Friday, August 2, 2013

Copyright infringement when a mark is not being used "in commerce": The Baltimore Ravens example.

This is an interesting case involving an atypical application of copyright law. The plaintiff created a logo for the NFL's Baltimore Ravens shortly after the team announced its move from Cleveland in 1995. The plaintiff faxed his copy of the logo sketch to the team, and when the Ravens' logo was later released to the public, it was practically the same as the plaintiff's.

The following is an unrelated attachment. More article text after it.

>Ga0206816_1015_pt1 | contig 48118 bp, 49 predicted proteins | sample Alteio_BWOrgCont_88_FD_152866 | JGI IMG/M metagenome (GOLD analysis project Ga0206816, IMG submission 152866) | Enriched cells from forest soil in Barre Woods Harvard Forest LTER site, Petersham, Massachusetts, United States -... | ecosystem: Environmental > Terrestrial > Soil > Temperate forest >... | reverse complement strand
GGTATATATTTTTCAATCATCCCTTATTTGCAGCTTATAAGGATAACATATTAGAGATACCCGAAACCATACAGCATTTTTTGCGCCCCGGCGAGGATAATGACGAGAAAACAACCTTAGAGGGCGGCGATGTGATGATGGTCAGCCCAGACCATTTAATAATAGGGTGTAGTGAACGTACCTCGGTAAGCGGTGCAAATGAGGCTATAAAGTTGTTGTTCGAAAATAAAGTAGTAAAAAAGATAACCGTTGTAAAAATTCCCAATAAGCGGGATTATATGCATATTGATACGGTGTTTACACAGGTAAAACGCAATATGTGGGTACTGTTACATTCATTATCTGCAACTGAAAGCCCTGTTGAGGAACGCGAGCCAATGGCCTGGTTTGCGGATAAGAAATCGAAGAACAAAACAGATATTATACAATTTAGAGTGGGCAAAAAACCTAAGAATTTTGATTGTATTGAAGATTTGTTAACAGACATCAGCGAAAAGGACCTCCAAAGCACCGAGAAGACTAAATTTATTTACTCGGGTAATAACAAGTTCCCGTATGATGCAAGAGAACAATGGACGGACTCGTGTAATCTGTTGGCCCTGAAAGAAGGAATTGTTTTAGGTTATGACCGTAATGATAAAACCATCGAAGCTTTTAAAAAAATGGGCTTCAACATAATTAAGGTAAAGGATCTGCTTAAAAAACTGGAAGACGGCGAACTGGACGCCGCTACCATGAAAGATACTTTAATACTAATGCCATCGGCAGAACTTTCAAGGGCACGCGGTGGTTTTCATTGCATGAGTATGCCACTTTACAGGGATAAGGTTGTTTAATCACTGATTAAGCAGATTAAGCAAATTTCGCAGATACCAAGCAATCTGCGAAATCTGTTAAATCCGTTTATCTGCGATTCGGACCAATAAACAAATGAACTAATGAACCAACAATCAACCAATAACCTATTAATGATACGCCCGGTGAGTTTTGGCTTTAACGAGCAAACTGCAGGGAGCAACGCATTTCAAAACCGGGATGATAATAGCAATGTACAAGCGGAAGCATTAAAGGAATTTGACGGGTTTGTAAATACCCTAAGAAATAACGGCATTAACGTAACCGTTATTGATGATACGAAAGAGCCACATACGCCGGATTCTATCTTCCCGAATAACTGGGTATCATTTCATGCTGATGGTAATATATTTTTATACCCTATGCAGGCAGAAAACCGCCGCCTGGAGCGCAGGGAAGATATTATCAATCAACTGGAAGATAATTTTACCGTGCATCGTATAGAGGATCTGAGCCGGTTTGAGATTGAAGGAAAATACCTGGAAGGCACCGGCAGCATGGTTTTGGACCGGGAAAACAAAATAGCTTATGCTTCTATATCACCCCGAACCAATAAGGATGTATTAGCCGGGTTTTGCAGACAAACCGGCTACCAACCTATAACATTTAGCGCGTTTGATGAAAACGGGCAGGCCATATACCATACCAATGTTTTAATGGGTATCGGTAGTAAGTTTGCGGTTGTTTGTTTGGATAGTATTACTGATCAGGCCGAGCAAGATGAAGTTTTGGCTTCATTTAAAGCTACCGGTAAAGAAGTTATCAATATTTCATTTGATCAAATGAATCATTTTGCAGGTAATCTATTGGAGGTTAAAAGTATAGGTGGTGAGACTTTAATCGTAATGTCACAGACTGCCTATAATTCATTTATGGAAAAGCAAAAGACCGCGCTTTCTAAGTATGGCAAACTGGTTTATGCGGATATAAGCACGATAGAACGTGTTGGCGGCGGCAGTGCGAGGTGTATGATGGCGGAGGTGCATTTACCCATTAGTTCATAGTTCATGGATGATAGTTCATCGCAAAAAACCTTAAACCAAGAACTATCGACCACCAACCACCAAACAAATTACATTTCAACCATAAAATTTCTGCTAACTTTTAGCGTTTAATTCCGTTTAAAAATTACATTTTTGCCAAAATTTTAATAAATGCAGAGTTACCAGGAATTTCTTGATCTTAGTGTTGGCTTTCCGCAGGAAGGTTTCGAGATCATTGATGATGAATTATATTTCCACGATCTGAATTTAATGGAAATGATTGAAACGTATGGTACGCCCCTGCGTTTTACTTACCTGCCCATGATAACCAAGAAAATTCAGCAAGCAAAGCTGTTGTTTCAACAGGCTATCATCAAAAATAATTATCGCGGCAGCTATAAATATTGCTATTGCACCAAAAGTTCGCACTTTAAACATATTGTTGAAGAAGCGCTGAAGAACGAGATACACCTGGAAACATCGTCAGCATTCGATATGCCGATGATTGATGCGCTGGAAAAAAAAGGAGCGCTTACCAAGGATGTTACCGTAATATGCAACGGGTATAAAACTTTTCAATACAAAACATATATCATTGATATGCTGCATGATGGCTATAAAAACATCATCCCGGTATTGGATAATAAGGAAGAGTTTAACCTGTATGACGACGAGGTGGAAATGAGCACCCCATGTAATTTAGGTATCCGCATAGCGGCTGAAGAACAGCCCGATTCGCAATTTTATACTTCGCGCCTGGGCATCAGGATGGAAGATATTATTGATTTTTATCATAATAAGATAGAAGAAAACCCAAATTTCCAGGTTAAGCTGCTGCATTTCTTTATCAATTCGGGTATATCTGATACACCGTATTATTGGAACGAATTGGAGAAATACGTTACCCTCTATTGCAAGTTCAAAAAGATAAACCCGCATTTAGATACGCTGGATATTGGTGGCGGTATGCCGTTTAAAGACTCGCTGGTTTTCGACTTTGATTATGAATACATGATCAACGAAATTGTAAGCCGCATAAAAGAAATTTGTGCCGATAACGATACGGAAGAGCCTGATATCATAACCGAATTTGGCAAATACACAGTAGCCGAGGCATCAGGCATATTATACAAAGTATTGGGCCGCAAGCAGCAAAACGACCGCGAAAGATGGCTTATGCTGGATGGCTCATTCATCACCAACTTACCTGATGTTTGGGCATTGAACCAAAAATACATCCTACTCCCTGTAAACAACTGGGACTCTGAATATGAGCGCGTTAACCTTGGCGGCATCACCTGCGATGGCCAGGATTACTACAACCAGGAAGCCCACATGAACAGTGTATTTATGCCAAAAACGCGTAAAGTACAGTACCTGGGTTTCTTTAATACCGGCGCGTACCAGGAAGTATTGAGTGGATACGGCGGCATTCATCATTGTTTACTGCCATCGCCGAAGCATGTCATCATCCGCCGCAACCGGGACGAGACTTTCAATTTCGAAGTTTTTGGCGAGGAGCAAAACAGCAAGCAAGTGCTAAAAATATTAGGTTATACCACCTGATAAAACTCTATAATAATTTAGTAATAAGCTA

Normally, logo-copying is the province of a trademark infringement suit. However, the plaintiff here could only sue for copyright infringement, because his logo was not being used in commerce. If it had been used in commerce when the plaintiff faxed the logo to the team, he may have had a viable trademark infringement claim. Alternatively, if he had been a team official, he could have filed an intent-to-use trademark application when he created the logo, and an affidavit of use once it was being used in commerce.

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